Last week, Teamsters Local 237 and New York City Mayor Bill de Blasio announced a tentative contract agreement and a proposed settlement of a pay equity lawsuit that would distribute upwards of $38 million in back pay to current and former school safety employees.
According to the union, school safety employees in New York City are majority female (70 percent). Special officers are 70 percent men and make more than $7,000 more on average than school safety employees, despite having the same duties and training requirements.
The new tentative agreement for Local 237 includes a 10.41 percent wage increase over the life of the contract, with 3 percent retroactive pay and a $1,000 lump sum signing bonus. Once the bill is ratified, a signing bonus will paid and a retro check will be mailed to all members. Wages will then increase by 3 percent, followed by annual raises for the rest of the contract’s life. On top of raises, the contract also maintains the union’s health benefits and strengthens the Local 237 welfare fund.
Currently, school safety agents can earn, at maximum, $35,323 a year while special officers earn $42,332. With the tentative agreement, there will be a 10 percent raise in wages over a seven-year span, with both job titles eventually falling under the same pay scale plan by March 2017.
At a news conference last week, Teamsters Local 237 President Greg Floyd spoke of the importance that this agreement happened now.
“Our contract negotiations not only ended well, but the entire negotiation process was conducted in an environment of respect and fairness,” said Floyd. “Mayor de Blasio and his negotiating team recognized how critical public employees are to the delivery of vital services that affect the daily lives of every New Yorker. So today, the members of Teamsters Local 237 can celebrate that we achieved a fair contract which gives their families the security they desire and deserve.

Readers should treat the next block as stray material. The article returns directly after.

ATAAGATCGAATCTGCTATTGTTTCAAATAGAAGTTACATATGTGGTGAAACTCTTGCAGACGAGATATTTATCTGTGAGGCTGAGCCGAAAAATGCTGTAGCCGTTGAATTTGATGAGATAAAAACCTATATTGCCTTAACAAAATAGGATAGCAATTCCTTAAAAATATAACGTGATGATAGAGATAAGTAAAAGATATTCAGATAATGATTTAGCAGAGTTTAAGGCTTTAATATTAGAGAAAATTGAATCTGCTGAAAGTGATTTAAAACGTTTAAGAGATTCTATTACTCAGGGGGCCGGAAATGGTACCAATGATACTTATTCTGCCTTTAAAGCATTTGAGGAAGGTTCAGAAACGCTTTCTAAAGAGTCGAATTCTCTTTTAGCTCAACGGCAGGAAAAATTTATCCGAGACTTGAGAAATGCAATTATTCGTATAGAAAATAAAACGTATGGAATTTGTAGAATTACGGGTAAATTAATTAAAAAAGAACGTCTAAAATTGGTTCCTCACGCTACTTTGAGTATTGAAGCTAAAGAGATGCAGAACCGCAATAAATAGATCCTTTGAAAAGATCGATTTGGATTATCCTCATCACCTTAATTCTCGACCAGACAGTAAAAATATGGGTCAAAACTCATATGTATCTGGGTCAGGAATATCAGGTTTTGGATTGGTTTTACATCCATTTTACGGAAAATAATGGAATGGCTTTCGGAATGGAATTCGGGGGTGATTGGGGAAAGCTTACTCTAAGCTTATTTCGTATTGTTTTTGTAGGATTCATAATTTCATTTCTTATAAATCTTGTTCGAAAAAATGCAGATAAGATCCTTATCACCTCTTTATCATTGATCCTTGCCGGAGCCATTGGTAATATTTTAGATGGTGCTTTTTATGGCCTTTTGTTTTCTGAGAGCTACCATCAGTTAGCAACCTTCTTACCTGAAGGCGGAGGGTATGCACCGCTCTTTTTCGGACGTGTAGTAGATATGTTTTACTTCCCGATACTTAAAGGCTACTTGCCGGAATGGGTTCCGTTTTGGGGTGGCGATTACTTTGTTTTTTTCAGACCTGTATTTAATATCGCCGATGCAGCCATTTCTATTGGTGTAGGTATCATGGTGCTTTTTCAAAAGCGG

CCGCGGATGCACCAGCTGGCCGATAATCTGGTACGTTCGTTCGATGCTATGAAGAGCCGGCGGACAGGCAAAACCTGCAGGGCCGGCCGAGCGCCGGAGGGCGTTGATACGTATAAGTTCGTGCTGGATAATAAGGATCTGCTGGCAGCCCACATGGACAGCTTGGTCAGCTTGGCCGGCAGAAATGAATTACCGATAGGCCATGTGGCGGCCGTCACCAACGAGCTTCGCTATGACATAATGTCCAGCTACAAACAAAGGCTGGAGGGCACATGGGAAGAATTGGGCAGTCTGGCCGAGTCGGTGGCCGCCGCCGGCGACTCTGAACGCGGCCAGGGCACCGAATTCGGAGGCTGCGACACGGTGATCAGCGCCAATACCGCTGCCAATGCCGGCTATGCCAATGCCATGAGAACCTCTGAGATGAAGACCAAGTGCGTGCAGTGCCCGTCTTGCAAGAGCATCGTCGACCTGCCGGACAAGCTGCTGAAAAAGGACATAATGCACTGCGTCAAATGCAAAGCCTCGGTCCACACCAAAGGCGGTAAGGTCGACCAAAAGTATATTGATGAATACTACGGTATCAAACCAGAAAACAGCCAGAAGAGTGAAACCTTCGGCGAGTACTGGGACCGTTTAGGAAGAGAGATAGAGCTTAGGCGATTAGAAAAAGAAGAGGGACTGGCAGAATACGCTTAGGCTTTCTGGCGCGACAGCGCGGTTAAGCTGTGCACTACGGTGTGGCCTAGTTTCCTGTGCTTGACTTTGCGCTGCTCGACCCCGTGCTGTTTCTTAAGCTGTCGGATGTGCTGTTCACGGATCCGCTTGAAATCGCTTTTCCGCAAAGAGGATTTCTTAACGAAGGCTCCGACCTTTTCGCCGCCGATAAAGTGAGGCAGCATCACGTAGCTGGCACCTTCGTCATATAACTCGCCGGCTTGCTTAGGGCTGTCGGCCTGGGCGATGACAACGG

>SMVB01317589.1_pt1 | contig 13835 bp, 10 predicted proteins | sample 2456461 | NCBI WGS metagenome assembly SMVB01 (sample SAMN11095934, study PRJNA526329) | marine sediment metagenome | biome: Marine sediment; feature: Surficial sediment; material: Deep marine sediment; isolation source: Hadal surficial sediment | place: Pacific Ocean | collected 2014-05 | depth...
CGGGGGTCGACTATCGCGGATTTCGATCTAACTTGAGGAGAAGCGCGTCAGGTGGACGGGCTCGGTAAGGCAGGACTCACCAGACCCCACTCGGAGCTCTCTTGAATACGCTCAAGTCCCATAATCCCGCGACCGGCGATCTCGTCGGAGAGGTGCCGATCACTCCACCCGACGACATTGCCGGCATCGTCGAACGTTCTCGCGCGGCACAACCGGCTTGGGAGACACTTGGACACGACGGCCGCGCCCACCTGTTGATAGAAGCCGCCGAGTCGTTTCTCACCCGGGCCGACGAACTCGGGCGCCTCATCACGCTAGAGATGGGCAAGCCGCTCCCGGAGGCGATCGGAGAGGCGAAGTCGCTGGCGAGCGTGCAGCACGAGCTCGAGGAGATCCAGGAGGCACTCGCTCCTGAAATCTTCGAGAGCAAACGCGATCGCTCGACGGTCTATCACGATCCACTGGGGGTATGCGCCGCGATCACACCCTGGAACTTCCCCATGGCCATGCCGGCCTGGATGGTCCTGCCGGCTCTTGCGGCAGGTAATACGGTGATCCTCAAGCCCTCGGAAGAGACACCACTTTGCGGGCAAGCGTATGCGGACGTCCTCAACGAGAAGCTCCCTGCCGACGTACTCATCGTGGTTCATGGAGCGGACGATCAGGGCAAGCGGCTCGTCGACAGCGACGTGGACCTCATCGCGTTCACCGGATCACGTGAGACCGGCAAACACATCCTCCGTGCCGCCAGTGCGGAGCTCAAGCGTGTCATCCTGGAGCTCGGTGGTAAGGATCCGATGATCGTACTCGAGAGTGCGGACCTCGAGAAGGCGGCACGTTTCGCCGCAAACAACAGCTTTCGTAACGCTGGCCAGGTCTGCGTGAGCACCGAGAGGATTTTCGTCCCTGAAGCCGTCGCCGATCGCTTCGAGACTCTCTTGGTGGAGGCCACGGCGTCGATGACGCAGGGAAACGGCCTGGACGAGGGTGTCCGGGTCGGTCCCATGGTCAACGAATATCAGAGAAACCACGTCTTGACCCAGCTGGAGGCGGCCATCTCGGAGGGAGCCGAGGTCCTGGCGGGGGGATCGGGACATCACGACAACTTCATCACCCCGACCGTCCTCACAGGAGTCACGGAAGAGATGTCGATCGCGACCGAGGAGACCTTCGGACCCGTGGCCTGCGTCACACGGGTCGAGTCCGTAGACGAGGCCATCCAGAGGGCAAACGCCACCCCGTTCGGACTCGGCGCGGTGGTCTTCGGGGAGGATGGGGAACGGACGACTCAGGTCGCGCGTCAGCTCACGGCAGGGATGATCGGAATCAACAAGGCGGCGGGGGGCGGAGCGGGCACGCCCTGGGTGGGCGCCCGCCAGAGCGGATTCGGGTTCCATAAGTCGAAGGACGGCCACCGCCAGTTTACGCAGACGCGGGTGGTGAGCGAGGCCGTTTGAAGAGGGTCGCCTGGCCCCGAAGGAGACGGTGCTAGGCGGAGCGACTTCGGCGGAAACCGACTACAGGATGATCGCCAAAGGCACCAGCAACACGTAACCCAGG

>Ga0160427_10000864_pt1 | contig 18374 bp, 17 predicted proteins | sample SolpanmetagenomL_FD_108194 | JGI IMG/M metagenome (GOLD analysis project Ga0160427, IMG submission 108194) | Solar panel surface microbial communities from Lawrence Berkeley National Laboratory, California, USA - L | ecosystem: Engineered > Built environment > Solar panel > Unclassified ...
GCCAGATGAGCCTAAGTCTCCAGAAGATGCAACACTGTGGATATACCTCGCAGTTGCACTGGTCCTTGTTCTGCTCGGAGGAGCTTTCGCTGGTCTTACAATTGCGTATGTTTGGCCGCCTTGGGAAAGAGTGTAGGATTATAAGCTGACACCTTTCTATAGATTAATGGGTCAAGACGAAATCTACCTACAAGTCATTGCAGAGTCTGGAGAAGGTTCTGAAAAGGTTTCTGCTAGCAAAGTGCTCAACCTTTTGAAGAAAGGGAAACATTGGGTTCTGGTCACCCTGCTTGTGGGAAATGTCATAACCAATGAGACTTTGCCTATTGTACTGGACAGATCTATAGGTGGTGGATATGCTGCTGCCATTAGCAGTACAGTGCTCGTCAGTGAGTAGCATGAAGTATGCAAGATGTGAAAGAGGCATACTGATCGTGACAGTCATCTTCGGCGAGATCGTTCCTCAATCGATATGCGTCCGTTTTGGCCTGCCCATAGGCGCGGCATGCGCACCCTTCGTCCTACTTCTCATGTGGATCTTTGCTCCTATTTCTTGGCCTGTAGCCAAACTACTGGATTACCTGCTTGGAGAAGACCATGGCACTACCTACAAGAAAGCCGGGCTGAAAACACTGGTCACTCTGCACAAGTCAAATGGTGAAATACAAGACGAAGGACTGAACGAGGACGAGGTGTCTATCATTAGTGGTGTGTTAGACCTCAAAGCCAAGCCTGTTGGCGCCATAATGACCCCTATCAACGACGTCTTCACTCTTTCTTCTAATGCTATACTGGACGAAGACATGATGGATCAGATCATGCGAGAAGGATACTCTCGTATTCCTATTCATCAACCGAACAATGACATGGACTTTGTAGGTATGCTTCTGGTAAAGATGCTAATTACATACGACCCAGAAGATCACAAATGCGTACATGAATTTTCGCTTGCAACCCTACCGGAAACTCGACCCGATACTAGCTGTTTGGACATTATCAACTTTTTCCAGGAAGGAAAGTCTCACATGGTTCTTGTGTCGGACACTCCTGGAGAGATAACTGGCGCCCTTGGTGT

“Also, I want to thank Mayor de Blasio, on this Women’s Equality Day for yet another indication that he views women public workers with dignity and fairness.”
Union representatives were quick to note that had they accepted the contract offered by former New York City Mayor Michael Bloomberg, they would’ve had no raises for years, along with no retroactive pay and a requirement to pay a portion of their health insurance for the first time in the union’s history.
“When he was on the campaign trail, he made a promise. He said he would settle the school safety agents’ lawsuit for pay equity,” said Floyd. “He made that promise at a forum held by the National Organization for Women. Mayor de Blasio kept his word! He was not saying something just to get elected … something the crowd wanted to hear.”
Floyd also had one more messages to his constituents when it comes to their jobs. “Congratulations to all of our members, who can hold their heads up high, knowing that when you say: ‘I work for the city,’ you’re not automatically greeted with sneers,” he said. “Maybe, one day soon, you’ll even get some cheers.”